By Rick Bradt
As thematic investors attentive to long-term structural business trends, we are regularly tasked with assessing the long-term prospects – and sustainability – of innovative companies and the industries they seek to disrupt.
On the other side markets as diverse as streaming media and smartphones, from electric cars to electric shavers, from online retailers to online real estate agents, and more, innovative new entrants to the industry can emerge as share leaders market, replacing well-established incumbents as industries change. However, there is a significant gap between gaining market share (a laudable goal) and gaining the lion’s share (the largest or dominant share), with implications for investors looking for the successful companies of tomorrow.
Today, nowhere is this battle for market share (and lion’s share) more apparent than in the growing electric vehicle market. Here, virtually an entire industry is dominated by 10 major automotive incumbents focused on internal combustion engine (ICE) vehicles. In total, these incumbents generate approximately $1.5 trillion in annual sales, representing more than 65 million cars sold each year. In comparison, sales of electric vehicles (including hybrids) have recently reached about 10% of this annual volume, or about 6.5 million units. As part of this, the largest manufacturer of individual electronic vehicles (EVs) delivered nearly one million vehicles to new EV owners in 2021 – a milestone for the industry, not least for a young company.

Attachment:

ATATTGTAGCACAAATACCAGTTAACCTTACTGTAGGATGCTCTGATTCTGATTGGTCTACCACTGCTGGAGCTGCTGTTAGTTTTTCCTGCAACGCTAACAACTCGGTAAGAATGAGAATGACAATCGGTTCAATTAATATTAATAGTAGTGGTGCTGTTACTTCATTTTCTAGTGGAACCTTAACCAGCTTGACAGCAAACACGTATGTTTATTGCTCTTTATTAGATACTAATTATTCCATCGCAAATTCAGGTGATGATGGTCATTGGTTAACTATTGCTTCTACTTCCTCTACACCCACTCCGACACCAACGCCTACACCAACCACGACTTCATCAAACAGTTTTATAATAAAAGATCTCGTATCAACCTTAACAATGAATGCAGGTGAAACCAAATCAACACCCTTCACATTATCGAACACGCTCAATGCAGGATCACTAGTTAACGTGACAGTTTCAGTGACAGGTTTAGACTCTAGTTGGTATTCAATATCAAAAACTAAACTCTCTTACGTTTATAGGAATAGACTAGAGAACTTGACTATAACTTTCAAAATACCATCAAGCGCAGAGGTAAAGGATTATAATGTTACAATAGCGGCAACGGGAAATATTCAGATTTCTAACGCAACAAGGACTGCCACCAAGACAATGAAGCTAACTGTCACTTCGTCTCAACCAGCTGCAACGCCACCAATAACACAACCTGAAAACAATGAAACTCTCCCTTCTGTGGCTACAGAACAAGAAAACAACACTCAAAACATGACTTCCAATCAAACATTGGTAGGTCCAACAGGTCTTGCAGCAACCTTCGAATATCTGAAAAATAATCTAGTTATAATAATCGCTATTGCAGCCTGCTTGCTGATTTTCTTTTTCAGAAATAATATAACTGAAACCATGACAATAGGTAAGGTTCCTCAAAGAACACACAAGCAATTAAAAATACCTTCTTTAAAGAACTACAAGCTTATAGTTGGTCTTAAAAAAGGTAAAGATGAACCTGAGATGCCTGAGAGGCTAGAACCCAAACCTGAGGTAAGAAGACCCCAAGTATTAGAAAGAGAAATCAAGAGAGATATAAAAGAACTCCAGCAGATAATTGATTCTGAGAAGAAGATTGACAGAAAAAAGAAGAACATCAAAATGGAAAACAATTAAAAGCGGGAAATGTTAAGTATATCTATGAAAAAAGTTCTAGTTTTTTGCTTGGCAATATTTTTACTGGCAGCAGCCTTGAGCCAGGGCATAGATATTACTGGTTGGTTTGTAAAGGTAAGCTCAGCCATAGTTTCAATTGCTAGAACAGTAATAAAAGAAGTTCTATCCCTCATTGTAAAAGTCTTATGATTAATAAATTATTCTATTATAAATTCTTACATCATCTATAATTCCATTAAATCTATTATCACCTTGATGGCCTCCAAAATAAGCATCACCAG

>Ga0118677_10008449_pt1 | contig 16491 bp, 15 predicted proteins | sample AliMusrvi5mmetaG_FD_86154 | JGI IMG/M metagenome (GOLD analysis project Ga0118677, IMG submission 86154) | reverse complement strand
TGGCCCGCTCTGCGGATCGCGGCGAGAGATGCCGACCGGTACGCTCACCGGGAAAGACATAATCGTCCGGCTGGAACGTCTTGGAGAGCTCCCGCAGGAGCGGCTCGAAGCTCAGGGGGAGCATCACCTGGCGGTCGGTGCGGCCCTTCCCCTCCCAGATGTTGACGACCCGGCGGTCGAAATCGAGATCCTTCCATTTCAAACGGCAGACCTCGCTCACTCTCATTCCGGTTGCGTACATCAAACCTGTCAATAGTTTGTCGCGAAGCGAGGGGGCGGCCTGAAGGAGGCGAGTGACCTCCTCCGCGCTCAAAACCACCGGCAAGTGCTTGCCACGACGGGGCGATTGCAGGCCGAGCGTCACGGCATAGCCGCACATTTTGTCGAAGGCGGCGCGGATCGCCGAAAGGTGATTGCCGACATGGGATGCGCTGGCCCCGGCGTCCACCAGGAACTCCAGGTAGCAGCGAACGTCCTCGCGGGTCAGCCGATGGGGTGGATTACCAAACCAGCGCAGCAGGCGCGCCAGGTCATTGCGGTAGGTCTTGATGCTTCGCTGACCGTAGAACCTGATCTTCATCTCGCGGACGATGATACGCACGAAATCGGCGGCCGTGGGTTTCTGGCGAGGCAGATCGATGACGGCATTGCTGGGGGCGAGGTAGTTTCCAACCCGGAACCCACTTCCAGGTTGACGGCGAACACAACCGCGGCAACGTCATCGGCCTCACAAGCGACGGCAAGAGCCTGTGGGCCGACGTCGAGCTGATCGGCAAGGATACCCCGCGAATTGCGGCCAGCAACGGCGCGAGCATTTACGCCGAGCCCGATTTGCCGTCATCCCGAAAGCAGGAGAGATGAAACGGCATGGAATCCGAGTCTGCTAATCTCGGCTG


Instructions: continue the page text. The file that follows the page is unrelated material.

Annual unit sales and corresponding revenue, however, only tell part of the story: today, these same 10 incumbents have a market capitalization of approximately $1 trillion. It’s roughly the same market capitalization as the largest pure-play EV maker.
As with comparable market share battles between stubborn innovators and well-established incumbents, several questions arise to help handicap the possible long-term outcome of the current battle in the electric vehicle market:
Can today’s innovative electric vehicle manufacturers continue to outpace the technical and manufacturing successes of incumbent automotive operators 10 times their age and size?
As previously asked of innovators in markets as diverse as streaming media and semiconductors, can early EV leaders expand their initial offerings to achieve the scale and breadth of products typical of long-term leaders? market share term?
Can the incumbents of the ICE industry prove themselves sufficiently adept at reinventing themselves to ensure that they – and not their competitors – dominate the electric vehicle market of the future?
The future will likely determine how the current EV battle plays out and whether, as has often proven true in other industries, the innovative newcomer can overtake market share and carve out the lion’s share.
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Editor’s note: The summary bullet points for this article were chosen by the Seeking Alpha editors.